Now we have a situation where there's both low and high impedance headphones on the market and both mains and battery powered equipment too.
                  If we plug low impedance headphones (requiring low voltage and high current) into an amplifier designed for high impedance loads (high voltage, low current), these headphones will load down the amplifier reducing its voltage 'swing' and therefore reducing the output level.
                  If we plug high impedance headphones (requiring high voltage and low current) into an amplifier designed for low impedance headphones (low voltage and high current), the amplifier won't have the voltage swing necessary to drive these headphones and, once again, low level.

                  What can be done to fix this?
                  There are two possibilities and the first was mentioned earlier by Alan and that is to find out the recommended impedance for the item (in this case the TD9 module) and buy headphones to suit it. Not having the specs on hand, I am not sure what it's rated impedance is.
                  The second possibility is that the manufacturer has designed the amplifier to drive all impedance headphones. These amplifiers are typically only found in top of the line studio and professional equipment where manufacturing costs are not an issue. These devices typically have headphone amplifiers capable of both high voltage AND current (which equals higher wattage) and can drive any headphones.
                  Care must be taken using such amplifiers with low impedance headphones because they will be capable of VERY loud levels and can easily damage hearing!

                  I have used both high impedance headphones (my AKG K240's) and low impedance headphones (various DJ models) with my TD20 and it is more than capable of tearing my ears off with either!!
                  My AKG's are next to useless on battery powered equipment though because they are designed for professional use and these battery powered devices do not have a high enough voltage swing to drive them properly. However, I bought them for studio use so that is not a problem. I also bought a pair of AKG low impedance 'bud style' earphones for my mp3 player which are designed for portable battery powered equipment.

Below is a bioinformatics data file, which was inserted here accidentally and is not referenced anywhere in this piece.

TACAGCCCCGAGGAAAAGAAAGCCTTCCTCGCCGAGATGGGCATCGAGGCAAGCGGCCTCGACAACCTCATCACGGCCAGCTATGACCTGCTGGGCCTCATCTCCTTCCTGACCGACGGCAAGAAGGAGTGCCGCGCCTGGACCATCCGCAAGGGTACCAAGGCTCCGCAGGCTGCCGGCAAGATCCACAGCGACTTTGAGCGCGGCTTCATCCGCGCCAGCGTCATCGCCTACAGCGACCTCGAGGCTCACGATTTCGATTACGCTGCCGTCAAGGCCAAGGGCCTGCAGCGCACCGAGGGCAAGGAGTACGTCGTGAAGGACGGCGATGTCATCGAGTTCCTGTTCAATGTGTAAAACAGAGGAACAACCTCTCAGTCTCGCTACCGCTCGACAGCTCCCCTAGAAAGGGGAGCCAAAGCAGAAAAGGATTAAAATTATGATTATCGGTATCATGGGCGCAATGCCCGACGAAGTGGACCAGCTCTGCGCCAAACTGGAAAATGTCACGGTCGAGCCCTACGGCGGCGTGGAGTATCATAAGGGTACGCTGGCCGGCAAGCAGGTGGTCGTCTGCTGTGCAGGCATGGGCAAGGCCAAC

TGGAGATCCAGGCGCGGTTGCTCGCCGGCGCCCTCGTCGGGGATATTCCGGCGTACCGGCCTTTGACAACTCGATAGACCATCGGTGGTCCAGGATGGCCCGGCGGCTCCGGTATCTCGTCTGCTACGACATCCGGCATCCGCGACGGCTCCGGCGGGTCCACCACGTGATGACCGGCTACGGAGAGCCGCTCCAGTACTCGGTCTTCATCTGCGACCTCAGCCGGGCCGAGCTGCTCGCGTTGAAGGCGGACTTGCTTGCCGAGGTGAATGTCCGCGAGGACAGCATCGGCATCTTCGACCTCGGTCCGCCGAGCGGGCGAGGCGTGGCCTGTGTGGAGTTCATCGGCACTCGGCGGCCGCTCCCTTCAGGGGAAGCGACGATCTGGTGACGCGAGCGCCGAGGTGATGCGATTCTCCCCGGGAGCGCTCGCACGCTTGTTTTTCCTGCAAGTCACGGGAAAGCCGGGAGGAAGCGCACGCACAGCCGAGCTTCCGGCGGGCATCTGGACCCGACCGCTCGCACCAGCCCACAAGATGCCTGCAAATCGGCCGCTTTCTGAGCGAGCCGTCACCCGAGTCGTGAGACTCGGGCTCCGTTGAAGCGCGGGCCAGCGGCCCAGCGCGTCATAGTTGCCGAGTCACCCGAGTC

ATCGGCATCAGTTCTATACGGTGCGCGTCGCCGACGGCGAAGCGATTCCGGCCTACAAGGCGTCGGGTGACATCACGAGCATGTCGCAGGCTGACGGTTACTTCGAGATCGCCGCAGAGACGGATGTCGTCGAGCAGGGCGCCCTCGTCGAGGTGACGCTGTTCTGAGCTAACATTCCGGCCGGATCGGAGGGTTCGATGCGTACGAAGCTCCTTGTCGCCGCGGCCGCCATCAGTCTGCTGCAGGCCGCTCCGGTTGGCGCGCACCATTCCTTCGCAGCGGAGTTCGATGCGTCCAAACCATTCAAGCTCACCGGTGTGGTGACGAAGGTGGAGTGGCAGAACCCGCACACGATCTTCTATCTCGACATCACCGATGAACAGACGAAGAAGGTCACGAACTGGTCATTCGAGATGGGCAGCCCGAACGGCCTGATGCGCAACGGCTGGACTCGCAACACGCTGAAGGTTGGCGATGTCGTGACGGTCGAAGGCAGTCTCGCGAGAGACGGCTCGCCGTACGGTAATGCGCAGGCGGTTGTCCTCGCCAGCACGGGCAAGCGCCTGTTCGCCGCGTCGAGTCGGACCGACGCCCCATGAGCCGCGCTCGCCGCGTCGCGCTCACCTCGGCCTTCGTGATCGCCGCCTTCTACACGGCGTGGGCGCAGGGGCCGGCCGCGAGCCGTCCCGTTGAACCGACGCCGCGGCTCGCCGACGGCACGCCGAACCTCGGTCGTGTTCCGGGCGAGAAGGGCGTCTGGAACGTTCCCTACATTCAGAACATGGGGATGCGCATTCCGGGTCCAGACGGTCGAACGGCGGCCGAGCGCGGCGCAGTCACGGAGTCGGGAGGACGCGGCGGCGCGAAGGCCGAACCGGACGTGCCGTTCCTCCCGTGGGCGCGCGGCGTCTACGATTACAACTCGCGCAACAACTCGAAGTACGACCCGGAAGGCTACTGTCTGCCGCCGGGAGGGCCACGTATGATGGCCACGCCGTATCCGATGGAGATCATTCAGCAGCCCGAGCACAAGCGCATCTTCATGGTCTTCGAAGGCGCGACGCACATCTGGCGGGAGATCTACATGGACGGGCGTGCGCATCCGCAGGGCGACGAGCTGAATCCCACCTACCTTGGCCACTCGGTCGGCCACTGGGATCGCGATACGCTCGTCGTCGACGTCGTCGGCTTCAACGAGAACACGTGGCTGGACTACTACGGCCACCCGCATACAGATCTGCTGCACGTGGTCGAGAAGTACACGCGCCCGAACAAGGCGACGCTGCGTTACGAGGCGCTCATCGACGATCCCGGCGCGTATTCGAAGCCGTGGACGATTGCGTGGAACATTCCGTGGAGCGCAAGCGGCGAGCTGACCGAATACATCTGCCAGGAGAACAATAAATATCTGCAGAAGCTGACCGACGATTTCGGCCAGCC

I hope this rather long winded post helps to answer your questions without confusing things too much!

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                  • #10
                    Here's a great artical about impedance
                    I think the chapters about the 600Ohm standard and bridging inputs are germain to this discussion.
                    http://www.soundonsound.com/sos/Jan0...ceworkshop.asp
                    sigpic

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                    • #11
                      Thanks SP for your reply, that explains a lot and thanks Michael for the link, I'll dig into that when I've some spare time. Amonline already added this: the specs of the TD-9 state: Output Impedance 1.0 kΩ, don't know if this for the headphones output, the output jacks or both. And I meant ohms of course for the impedance not db.

                      Amonline, I tried the Sony in the story, only able to hear their music. Using the TD-9 sound i good, but using my digital piano I also have to describe the sound as muffled. The Sennheiser sound more 'open', more low and more, less muddy in the middle.